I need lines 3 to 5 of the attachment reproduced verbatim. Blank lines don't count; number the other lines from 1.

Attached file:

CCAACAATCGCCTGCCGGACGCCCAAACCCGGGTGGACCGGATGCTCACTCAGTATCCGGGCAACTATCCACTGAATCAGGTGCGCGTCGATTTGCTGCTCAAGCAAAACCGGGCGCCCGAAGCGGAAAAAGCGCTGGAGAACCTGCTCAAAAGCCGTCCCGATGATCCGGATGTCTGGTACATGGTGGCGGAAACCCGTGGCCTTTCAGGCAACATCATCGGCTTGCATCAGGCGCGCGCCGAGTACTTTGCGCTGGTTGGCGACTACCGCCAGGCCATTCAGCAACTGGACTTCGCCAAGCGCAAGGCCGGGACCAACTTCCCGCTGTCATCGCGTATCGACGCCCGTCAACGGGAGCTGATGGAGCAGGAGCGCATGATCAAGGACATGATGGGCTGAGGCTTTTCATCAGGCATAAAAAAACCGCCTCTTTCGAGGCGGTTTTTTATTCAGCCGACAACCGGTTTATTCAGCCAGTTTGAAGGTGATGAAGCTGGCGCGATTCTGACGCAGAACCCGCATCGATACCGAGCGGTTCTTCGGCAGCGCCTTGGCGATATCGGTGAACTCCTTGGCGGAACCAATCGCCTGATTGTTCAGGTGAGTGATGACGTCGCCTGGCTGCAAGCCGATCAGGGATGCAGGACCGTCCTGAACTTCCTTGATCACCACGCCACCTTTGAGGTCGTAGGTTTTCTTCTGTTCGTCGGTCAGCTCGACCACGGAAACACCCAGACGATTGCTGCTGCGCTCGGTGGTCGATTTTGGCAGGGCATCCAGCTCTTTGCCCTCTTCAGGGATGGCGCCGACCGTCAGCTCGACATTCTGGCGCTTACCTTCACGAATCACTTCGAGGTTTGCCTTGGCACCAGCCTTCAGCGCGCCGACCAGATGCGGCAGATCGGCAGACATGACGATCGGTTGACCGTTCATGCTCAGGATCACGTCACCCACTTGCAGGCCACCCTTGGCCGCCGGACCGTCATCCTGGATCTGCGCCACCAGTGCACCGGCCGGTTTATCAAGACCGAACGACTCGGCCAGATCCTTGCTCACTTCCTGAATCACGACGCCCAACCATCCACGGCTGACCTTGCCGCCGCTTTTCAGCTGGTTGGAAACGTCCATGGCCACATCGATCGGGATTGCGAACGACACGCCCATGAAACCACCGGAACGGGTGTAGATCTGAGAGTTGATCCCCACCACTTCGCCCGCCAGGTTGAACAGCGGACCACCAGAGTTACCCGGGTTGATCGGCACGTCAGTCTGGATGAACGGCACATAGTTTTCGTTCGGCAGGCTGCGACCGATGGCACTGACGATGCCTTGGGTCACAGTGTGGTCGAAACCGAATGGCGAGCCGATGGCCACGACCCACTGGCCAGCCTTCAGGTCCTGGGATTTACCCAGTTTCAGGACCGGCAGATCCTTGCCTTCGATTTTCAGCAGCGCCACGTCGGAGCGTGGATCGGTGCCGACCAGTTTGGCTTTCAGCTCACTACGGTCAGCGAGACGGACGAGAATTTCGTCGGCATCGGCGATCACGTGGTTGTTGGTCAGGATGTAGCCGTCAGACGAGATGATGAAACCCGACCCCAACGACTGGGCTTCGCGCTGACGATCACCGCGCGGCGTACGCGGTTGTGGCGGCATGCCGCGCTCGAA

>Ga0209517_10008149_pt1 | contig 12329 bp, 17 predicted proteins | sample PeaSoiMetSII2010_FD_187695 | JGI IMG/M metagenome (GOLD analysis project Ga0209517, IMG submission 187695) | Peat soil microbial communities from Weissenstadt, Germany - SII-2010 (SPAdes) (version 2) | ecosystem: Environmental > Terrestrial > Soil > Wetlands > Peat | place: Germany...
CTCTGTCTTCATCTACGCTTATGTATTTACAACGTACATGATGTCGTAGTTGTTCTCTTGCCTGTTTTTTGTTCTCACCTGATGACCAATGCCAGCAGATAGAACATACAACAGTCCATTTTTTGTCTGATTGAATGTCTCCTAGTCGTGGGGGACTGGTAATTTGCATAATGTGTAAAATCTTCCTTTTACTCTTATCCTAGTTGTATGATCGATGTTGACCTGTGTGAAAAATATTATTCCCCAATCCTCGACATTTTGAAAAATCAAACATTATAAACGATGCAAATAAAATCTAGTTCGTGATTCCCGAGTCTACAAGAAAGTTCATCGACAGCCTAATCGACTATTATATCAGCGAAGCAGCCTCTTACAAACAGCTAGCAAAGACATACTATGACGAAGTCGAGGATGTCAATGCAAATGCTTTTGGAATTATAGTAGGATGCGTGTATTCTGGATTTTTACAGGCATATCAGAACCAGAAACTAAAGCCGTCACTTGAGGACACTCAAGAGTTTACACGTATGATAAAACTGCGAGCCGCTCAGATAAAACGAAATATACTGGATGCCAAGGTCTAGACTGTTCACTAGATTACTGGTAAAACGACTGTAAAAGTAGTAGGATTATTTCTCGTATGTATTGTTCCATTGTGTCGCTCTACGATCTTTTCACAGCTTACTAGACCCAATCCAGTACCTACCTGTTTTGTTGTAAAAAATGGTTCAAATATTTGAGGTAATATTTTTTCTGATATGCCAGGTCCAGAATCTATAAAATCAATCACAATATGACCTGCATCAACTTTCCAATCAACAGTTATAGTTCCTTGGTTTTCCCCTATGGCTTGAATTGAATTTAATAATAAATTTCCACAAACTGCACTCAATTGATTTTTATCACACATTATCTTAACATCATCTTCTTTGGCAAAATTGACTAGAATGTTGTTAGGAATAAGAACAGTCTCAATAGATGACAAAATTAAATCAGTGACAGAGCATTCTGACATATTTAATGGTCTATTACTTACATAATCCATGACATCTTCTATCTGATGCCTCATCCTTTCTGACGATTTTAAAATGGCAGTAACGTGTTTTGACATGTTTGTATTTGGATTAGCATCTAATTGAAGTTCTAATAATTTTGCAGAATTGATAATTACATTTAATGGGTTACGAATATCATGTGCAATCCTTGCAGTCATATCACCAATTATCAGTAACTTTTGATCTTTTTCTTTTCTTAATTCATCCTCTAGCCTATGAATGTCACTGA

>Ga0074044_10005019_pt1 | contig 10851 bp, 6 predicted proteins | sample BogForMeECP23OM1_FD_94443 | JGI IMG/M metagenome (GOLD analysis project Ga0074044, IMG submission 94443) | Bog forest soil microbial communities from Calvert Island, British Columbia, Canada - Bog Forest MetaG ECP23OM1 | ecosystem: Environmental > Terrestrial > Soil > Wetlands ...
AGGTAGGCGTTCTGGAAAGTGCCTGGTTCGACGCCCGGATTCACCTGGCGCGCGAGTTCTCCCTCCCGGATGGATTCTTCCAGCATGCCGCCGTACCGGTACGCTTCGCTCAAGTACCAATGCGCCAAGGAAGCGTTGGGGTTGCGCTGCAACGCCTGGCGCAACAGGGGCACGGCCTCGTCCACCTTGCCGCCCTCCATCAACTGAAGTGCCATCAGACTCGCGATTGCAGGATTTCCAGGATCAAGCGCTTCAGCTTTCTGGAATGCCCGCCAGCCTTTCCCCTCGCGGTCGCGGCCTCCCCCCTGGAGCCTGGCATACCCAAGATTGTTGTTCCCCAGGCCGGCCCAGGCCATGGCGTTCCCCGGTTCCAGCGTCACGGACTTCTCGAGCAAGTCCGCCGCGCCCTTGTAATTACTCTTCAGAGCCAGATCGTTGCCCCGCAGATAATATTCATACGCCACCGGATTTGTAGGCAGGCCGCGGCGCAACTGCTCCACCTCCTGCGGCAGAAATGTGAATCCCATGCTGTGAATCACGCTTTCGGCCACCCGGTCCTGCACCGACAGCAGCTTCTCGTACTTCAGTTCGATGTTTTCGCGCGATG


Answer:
CTCTGTCTTCATCTACGCTTATGTATTTACAACGTACATGATGTCGTAGTTGTTCTCTTGCCTGTTTTTTGTTCTCACCTGATGACCAATGCCAGCAGATAGAACATACAACAGTCCATTTTTTGTCTGATTGAATGTCTCCTAGTCGTGGGGGACTGGTAATTTGCATAATGTGTAAAATCTTCCTTTTACTCTTATCCTAGTTGTATGATCGATGTTGACCTGTGTGAAAAATATTATTCCCCAATCCTCGACATTTTGAAAAATCAAACATTATAAACGATGCAAATAAAATCTAGTTCGTGATTCCCGAGTCTACAAGAAAGTTCATCGACAGCCTAATCGACTATTATATCAGCGAAGCAGCCTCTTACAAACAGCTAGCAAAGACATACTATGACGAAGTCGAGGATGTCAATGCAAATGCTTTTGGAATTATAGTAGGATGCGTGTATTCTGGATTTTTACAGGCATATCAGAACCAGAAACTAAAGCCGTCACTTGAGGACACTCAAGAGTTTACACGTATGATAAAACTGCGAGCCGCTCAGATAAAACGAAATATACTGGATGCCAAGGTCTAGACTGTTCACTAGATTACTGGTAAAACGACTGTAAAAGTAGTAGGATTATTTCTCGTATGTATTGTTCCATTGTGTCGCTCTACGATCTTTTCACAGCTTACTAGACCCAATCCAGTACCTACCTGTTTTGTTGTAAAAAATGGTTCAAATATTTGAGGTAATATTTTTTCTGATATGCCAGGTCCAGAATCTATAAAATCAATCACAATATGACCTGCATCAACTTTCCAATCAACAGTTATAGTTCCTTGGTTTTCCCCTATGGCTTGAATTGAATTTAATAATAAATTTCCACAAACTGCACTCAATTGATTTTTATCACACATTATCTTAACATCATCTTCTTTGGCAAAATTGACTAGAATGTTGTTAGGAATAAGAACAGTCTCAATAGATGACAAAATTAAATCAGTGACAGAGCATTCTGACATATTTAATGGTCTATTACTTACATAATCCATGACATCTTCTATCTGATGCCTCATCCTTTCTGACGATTTTAAAATGGCAGTAACGTGTTTTGACATGTTTGTATTTGGATTAGCATCTAATTGAAGTTCTAATAATTTTGCAGAATTGATAATTACATTTAATGGGTTACGAATATCATGTGCAATCCTTGCAGTCATATCACCAATTATCAGTAACTTTTGATCTTTTTCTTTTCTTAATTCATCCTCTAGCCTATGAATGTCACTGA

>Ga0074044_10005019_pt1 | contig 10851 bp, 6 predicted proteins | sample BogForMeECP23OM1_FD_94443 | JGI IMG/M metagenome (GOLD analysis project Ga0074044, IMG submission 94443) | Bog forest soil microbial communities from Calvert Island, British Columbia, Canada - Bog Forest MetaG ECP23OM1 | ecosystem: Environmental > Terrestrial > Soil > Wetlands ...
AGGTAGGCGTTCTGGAAAGTGCCTGGTTCGACGCCCGGATTCACCTGGCGCGCGAGTTCTCCCTCCCGGATGGATTCTTCCAGCATGCCGCCGTACCGGTACGCTTCGCTCAAGTACCAATGCGCCAAGGAAGCGTTGGGGTTGCGCTGCAACGCCTGGCGCAACAGGGGCACGGCCTCGTCCACCTTGCCGCCCTCCATCAACTGAAGTGCCATCAGACTCGCGATTGCAGGATTTCCAGGATCAAGCGCTTCAGCTTTCTGGAATGCCCGCCAGCCTTTCCCCTCGCGGTCGCGGCCTCCCCCCTGGAGCCTGGCATACCCAAGATTGTTGTTCCCCAGGCCGGCCCAGGCCATGGCGTTCCCCGGTTCCAGCGTCACGGACTTCTCGAGCAAGTCCGCCGCGCCCTTGTAATTACTCTTCAGAGCCAGATCGTTGCCCCGCAGATAATATTCATACGCCACCGGATTTGTAGGCAGGCCGCGGCGCAACTGCTCCACCTCCTGCGGCAGAAATGTGAATCCCATGCTGTGAATCACGCTTTCGGCCACCCGGTCCTGCACCGACAGCAGCTTCTCGTACTTCAGTTCGATGTTTTCGCGCGATG